- Java was an incremental step from C++. Whereas Smalltalk was influenced by the far less popular Simula and Sketchpad. It was therefore easier for Java to gather momentum as it appealled to a larger audience
- Sun made the JDK available for free. Smalltalk development kits where expensive and more often than not incompatible.
Both arguments seem to forget that at the beginning, Sun envisaged Applets as being Java’s spearhead. Ironically, Java only really took off when people started using it on the server side.
What surprises me is the impressive list of contributions the Smalltalk community made to the Java community. Take Eclipse, arguably one of the most successful open-source Java project. Eclipse was originally derived from IBM’s VisualAge Micro Edition. VisualAge, up to the Micro Edition release, was Smalltalk based. As Joe Winchester puts it
From a technology point of view Eclipse has a lot of Smalltalk DNA in it.
Take the JUnit framework, written by Erich Gamma and Kent Beck. It has inspired countless testing frameworks in virtually any programming language. Well, JUnit actually had a precursor: SUnit, also written by Kent Beck.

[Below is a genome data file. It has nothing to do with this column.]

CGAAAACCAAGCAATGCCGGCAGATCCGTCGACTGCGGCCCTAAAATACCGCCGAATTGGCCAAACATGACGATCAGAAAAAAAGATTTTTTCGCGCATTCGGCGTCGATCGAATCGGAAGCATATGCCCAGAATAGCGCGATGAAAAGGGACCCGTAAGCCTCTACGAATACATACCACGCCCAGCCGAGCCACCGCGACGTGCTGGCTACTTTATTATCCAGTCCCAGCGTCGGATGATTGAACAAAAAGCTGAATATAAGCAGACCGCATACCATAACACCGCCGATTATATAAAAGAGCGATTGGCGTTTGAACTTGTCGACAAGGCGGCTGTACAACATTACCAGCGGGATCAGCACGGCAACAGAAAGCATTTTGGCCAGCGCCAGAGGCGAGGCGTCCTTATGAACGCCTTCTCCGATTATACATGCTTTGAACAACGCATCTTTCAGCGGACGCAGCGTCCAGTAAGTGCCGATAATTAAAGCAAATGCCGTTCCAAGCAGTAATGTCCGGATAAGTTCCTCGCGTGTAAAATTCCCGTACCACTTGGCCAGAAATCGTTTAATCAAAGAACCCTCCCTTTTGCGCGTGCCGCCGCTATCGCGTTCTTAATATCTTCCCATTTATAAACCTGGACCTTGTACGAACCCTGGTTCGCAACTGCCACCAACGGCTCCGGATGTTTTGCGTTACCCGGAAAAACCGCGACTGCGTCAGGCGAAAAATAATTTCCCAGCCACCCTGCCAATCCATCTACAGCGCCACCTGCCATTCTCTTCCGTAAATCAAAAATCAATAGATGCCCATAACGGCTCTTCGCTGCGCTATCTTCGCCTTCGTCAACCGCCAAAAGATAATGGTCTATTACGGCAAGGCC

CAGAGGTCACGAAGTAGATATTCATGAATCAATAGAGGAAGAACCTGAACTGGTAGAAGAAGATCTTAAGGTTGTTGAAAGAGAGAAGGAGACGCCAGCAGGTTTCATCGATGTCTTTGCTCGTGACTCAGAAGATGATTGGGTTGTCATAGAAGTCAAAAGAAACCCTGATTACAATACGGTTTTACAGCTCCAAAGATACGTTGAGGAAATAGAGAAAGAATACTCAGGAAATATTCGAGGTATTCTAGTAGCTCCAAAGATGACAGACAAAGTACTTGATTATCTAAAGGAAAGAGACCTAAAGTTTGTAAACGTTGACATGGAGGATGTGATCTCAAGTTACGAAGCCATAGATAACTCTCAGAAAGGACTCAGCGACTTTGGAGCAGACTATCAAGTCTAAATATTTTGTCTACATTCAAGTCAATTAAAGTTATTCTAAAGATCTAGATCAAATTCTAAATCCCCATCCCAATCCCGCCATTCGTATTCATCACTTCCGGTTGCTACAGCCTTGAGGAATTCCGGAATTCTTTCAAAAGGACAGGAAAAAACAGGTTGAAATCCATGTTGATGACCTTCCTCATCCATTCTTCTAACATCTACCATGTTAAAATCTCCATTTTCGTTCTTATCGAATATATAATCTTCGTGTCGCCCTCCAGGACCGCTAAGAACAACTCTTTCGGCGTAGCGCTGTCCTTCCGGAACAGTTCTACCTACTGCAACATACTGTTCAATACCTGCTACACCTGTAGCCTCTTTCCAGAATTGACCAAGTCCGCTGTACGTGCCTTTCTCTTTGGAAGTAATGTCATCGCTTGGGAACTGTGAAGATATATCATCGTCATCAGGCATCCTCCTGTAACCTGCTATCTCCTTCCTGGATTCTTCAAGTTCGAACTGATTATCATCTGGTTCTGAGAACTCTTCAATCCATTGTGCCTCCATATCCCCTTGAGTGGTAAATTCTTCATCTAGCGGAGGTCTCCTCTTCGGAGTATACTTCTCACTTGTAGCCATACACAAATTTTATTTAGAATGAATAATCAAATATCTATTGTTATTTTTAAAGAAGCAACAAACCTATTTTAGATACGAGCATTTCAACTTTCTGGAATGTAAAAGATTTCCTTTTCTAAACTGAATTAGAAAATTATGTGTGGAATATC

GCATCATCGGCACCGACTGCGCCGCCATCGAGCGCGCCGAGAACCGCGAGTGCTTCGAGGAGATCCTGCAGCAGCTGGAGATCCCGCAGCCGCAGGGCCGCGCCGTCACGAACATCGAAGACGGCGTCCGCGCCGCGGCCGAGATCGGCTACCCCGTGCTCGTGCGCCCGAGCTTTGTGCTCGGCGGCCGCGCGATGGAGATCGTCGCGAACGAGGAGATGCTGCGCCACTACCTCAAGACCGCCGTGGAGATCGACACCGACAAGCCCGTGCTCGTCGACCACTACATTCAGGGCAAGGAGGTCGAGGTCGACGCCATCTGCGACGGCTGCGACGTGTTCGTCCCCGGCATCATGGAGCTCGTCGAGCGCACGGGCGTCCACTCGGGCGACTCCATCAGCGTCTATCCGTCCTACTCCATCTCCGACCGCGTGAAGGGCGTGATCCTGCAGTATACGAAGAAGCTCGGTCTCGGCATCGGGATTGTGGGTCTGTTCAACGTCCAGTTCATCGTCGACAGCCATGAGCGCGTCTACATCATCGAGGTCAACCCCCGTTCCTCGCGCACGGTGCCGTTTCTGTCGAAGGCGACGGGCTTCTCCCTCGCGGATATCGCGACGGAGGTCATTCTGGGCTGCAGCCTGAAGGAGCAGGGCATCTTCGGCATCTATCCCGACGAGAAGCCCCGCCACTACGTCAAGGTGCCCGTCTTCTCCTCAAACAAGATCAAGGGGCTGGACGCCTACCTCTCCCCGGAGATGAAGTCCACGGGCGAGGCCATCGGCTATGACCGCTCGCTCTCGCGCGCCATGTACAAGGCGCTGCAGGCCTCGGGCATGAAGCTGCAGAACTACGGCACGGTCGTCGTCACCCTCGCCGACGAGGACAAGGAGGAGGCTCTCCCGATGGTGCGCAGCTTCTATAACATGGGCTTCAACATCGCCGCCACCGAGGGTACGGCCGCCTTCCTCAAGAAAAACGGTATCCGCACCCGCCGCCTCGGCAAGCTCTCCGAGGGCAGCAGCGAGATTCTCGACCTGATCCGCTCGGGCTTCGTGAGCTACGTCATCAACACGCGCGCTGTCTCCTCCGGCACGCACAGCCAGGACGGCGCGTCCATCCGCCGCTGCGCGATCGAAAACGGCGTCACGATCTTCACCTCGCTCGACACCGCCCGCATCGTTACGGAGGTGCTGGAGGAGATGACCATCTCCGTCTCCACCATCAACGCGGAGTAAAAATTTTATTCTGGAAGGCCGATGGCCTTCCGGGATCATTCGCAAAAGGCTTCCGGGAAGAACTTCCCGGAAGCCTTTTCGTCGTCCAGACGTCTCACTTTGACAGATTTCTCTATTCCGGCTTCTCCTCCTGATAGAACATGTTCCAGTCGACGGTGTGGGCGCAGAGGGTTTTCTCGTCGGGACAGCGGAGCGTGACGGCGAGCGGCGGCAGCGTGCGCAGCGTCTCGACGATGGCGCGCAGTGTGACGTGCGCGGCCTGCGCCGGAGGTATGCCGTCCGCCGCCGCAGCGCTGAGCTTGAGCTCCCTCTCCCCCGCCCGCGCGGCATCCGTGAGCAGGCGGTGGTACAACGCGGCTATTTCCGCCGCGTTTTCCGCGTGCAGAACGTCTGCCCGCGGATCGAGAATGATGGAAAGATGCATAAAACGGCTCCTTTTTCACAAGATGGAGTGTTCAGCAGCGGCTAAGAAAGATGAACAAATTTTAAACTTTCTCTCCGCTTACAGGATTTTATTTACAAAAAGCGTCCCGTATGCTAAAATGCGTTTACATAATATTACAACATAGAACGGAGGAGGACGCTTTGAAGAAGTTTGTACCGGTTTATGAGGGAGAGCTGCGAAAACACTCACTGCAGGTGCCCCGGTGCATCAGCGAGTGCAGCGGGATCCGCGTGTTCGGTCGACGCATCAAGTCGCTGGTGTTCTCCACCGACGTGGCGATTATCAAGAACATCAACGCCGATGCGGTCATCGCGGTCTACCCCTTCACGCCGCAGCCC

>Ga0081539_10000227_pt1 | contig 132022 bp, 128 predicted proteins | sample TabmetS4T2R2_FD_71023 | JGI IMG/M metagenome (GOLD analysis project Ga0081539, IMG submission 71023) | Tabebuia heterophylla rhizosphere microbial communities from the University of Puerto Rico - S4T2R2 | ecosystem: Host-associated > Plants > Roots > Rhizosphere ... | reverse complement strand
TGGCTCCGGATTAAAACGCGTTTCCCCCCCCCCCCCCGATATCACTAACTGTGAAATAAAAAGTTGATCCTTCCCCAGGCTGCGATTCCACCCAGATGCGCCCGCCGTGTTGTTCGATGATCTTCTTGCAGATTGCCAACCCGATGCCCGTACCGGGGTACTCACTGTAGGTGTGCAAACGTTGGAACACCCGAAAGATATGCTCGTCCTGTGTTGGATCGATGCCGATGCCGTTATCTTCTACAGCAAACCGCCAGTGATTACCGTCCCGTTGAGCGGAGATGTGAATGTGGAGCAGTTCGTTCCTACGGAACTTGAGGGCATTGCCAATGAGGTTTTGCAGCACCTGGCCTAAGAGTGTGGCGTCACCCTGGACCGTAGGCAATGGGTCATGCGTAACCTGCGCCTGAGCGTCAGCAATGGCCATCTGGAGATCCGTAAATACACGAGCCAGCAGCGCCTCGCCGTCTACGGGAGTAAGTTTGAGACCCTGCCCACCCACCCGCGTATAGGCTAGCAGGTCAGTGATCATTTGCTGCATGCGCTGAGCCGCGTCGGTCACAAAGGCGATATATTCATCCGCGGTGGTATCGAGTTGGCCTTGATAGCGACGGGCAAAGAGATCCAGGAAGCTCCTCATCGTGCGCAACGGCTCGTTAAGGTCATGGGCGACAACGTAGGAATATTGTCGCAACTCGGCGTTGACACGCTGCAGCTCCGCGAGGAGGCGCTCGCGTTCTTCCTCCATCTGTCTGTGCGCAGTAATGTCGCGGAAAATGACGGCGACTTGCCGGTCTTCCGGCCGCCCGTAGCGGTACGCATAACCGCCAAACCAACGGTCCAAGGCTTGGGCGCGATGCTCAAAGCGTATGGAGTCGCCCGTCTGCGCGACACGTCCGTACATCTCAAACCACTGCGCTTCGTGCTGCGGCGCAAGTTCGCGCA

Martin Fowler’s classic “Refactoring: Improving the Design of Existing Code“, although not a pure Java book, is on the bookshelf of most Java programmers (go buy it if is not!). The foundations of this book lie in Smalltalk as Fowler acknowledges in the preface.
It is hard to conceive that a language so ahead of its time and yet so simple failed to overcome the challenge of what seems a less evolved language. Moreover, Smalltalk had been preparing since 1971 for the advent of OOP‘s widespread acceptance. Java’s inception, on the other hand, only dates from 1990. When C++’s dominance came to pass, how did the fittest lose to the slightly fitter? Is this another manifestation of the Panda Principle?
Panda sighting #2: Mac/OS X
I have always been curious about Operating Systems and more particularly OSes for personal computers. I still remember my Pentium-75 triple-booting OS/2 WARP, Windows 95 and Linux. For quite a few years I have been a proponent of Linux and FreeBSD. I rarely use Windows, I get rashes and spots when exposed to it for more than a couple of minutes.